Do's and Don’ts of Using the Nipple Shield

Written by Robin Kaplan, M.Ed, IBCLC

Is your baby having a difficult time latching?  Is breastfeeding incredibly painful?  Do you have a cracked nipple that just won’t heal?  Then most likely you have been recommended to try a nipple shield.  While the nipple shield can often be a terrific temporary tool to help with these situations, it is important to know how to use them correctly, as well as have an exit strategy for how to discontinue usage as soon as possible.

 

What is a nipple shield and why is it used?

 

Nipple shield

A nipple shield is a thin piece of silicone that is placed on your nipple so that your baby can feed at the breast.  For the baby who cannot latch on easily (due to prematurity, difficult birth, tongue tie, etc) the nipple shield provides a definitive shape for mom’s nipple, making it easy to latch onto.....all baby has to do is open his/her mouth and start sucking.  For the baby who is compressing mom’s nipples while breastfeeding (due to a tongue tie, lip tie, torticollis, receded chin, difficult birth, etc.) causing pain and cracked nipples, the nipple shield provides a temporary barrier so that the baby can still breastfeed while allowing mom’s nipples some relief and time to heal.  Sometimes the nipple shield is offered to a mom just because she has flat nipples.  In most cases, this isn’t really necessary, since a baby who latches on deeply doesn’t care whether mom has flat or erect nipples.

 

Is there a correct way to use the nipple shield?

YES!  Just as with the baby who latches on to the bare breast, when a baby is latched on with the nipple shield, he/she will only be able to stimulate mom’s milk, keep up her milk supply, and effectively transfer milk if he/she has the entire nipple shield in his/her mouth.  If the baby is sliding off and on the nipple shield while feeding, the baby will not be able to transfer milk well and can also cause mom a lot of nipple pain.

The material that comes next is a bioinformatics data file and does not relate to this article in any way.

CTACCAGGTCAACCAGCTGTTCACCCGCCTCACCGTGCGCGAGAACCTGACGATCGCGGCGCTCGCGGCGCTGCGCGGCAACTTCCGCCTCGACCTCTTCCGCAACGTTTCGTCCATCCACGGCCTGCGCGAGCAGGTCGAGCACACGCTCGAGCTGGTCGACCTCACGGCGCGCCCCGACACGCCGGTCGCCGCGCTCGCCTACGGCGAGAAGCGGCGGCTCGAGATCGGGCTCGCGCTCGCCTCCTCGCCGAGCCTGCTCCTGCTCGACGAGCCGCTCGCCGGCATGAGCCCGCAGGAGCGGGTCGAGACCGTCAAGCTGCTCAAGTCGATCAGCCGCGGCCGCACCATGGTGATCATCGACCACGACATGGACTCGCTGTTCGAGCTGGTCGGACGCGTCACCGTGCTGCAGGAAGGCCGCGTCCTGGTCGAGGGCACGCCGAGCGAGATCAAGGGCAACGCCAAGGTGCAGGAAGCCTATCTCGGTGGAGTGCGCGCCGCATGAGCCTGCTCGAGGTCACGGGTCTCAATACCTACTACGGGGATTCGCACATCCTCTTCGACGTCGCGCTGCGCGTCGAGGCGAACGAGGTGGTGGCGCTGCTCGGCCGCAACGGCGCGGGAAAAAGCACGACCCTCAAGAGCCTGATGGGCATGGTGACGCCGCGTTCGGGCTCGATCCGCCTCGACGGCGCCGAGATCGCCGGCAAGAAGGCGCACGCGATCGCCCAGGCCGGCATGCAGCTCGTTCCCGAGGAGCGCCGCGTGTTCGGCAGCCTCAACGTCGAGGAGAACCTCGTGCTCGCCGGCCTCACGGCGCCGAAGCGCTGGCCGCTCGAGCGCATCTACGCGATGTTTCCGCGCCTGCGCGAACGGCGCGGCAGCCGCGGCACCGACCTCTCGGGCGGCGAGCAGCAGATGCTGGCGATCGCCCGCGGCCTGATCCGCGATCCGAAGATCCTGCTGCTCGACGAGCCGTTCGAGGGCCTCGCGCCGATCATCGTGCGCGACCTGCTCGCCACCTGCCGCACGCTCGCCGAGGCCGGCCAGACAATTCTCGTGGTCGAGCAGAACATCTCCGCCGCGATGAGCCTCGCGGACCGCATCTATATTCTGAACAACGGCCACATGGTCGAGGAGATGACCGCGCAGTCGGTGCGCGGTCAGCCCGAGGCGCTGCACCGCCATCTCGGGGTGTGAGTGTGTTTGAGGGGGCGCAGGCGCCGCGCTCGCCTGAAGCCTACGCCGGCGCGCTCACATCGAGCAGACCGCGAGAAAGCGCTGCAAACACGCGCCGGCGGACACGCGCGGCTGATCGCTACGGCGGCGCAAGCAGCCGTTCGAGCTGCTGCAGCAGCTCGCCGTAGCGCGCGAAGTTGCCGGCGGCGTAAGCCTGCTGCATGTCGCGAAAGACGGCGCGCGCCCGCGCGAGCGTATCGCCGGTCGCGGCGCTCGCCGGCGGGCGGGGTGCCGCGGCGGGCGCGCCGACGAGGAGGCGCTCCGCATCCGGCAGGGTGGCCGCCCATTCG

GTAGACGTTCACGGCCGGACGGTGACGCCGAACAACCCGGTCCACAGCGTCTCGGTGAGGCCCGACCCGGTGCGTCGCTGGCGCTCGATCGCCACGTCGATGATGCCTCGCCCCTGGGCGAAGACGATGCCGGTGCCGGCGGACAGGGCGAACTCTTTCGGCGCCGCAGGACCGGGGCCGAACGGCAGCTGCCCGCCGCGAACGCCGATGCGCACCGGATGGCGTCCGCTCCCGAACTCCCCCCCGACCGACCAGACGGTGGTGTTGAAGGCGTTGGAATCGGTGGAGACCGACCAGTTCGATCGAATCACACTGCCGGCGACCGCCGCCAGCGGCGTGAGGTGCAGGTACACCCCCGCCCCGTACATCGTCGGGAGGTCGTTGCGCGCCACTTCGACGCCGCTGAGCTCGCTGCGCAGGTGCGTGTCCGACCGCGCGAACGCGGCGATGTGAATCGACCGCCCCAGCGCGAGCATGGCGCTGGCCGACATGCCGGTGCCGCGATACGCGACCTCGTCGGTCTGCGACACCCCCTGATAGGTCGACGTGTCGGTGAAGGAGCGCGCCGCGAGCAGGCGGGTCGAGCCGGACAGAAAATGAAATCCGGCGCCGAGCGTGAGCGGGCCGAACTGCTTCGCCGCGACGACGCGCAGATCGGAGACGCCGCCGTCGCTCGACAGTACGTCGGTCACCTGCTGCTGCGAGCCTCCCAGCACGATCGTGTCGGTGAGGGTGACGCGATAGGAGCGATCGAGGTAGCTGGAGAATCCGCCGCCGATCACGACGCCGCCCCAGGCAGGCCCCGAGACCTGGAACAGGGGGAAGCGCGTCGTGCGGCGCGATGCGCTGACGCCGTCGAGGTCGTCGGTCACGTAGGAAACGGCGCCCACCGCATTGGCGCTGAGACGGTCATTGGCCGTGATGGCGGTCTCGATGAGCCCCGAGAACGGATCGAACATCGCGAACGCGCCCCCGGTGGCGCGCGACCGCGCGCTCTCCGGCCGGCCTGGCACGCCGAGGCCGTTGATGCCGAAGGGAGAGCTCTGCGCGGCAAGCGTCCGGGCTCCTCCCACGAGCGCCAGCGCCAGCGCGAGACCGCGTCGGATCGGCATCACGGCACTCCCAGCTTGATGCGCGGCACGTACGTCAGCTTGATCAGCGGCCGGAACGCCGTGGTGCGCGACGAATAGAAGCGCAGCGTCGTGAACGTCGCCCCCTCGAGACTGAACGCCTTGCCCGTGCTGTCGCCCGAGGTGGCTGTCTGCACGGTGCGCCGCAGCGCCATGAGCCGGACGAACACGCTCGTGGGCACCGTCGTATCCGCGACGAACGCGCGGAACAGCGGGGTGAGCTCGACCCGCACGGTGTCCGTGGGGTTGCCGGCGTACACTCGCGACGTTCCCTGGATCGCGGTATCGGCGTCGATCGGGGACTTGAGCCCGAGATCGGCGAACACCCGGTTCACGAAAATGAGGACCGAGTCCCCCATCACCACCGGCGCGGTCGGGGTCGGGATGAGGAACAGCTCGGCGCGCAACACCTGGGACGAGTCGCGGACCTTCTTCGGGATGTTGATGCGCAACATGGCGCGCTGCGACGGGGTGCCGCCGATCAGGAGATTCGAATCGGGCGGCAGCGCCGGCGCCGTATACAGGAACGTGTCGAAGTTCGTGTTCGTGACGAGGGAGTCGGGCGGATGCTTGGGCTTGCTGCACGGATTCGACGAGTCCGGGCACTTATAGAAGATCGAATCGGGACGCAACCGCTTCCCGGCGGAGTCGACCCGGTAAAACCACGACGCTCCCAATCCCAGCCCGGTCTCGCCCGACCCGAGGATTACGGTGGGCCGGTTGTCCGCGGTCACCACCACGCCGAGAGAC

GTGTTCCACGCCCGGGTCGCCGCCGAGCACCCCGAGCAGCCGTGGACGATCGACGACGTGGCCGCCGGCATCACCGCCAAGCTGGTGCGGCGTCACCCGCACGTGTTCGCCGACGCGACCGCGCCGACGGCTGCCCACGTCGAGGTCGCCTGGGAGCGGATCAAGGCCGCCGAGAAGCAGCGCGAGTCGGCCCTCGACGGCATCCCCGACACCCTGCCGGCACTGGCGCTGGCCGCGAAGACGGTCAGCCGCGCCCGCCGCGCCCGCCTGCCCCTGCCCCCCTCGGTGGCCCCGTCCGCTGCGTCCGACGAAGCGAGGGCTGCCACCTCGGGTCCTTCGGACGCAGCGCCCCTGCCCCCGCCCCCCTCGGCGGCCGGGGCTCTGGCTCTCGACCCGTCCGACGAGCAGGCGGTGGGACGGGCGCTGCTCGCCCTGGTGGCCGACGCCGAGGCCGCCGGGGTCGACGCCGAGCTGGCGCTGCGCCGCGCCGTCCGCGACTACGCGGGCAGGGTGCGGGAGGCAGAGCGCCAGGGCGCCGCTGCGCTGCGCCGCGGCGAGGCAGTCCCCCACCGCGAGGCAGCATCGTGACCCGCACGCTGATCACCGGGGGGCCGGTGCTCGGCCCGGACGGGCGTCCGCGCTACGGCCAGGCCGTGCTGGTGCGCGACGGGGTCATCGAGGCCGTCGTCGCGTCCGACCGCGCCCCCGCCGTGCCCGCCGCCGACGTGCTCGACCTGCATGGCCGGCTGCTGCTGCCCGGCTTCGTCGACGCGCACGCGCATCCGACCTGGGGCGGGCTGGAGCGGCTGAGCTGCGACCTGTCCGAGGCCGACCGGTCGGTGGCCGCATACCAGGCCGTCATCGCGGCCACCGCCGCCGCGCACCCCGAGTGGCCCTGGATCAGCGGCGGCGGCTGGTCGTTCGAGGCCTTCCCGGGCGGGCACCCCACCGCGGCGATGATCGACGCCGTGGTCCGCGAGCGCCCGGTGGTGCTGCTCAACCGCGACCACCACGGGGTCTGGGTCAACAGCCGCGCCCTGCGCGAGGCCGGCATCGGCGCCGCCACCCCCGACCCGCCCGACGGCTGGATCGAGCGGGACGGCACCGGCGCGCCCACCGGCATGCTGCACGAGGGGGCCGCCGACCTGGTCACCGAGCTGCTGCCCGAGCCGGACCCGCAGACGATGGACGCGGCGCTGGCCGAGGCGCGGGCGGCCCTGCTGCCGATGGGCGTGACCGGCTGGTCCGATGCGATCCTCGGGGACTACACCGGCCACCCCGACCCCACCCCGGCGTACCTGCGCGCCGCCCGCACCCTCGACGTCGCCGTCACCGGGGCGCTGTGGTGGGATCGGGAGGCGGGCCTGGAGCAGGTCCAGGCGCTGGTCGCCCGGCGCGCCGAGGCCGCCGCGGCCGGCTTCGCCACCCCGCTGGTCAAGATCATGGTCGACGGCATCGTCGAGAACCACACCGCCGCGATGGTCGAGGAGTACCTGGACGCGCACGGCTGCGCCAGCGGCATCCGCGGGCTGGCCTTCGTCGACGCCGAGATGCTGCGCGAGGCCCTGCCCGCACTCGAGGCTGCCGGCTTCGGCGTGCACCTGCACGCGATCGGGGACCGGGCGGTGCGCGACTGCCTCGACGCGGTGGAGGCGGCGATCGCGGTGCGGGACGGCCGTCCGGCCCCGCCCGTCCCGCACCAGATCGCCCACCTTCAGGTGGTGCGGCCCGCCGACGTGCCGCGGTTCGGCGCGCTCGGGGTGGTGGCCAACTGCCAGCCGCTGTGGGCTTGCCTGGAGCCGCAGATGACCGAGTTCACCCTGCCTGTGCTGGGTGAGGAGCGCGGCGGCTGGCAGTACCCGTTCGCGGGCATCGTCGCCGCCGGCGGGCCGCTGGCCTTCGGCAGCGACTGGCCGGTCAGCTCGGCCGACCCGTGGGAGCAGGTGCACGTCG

Depending on how long your nipple is, you might have to invert the shield before putting it on, so that your nipple goes further into the shield before latching your baby.  Our DIY Breastfeeding YouTube Video, Latching: Using a Nipple Shield, demonstrates how to do this.

 

 

What are the pros and cons of using the nipple shield?

Pros:

  • Mom’s nipple has an opportunity to heal without having to introduce a bottle too early to her baby.
  • Premature babies who have not yet become super coordinated at latching on to mom’s bare breast and who tire quickly are able to breastfeed more easily.
  • Babies who are unable to latch onto mom’s bare breast, for a variety of reasons, are able to breastfeed while the underlying challenges are addressed.

Cons:

  • Babies may not be able to effectively transfer milk using the nipple shield, so baby might need supplementation even if mom’s milk supply is able to meet his/her need.
  • Mom’s milk supply could potentially decrease if baby isn’t effectively stimulating her milk supply.
  • Mom might get recurrent plugged ducts and/pr mastitis due to ineffective milk drainage.
  • Babies can become very dependent on the nipple shield, which can make it difficult to wean from.  This can make breastfeeding in public a bit of a challenge.

 

How can I wean my baby from the nipple shield?

Babies can become very obsessed with the nipple shield, so sometimes it can be challenging to wean them from it.  This is why you always want to have an exit strategy.  

  • If you are using the nipple shield as a temporary band-aid while your nipples heal, try to use it for only a few days and maybe not for every feeding.  If one side is less damaged than the other, only use the shield on the more damaged nipple.  
  • If you are using the nipple shield to help with latching difficulties, attempt each day to latch your baby without it.  You never know when he/she is going to figure out how to latch without it and the daily practice should help speed up that process.  Sometimes moms find it helpful to latch the baby with the nipple shield at the beginning of the feeding and then try the ‘bait and switch’ move to encourage the baby to latch back on without it once he/she has a little milk in the belly.
  • If you are using the nipple shield due to baby’s inability to breastfeed well because of a tongue tie, lip tie, general chompiness, torticollis, etc., you absolutely want to schedule an appointment with a lactation consultant to help remedy these underlying issues.  The use of the nipple shield might help temporarily, but it may increase your risk for breastfeeding challenges later on, which can be more difficult to fix as the baby gets older.  A great IBCLC should be able to assess what is causing these breastfeeding challenges, as well as provide you with other practitioners who can help remedy the situation, such as an ENT, pediatric dentist, chiropractor, craniosacral therapist, etc.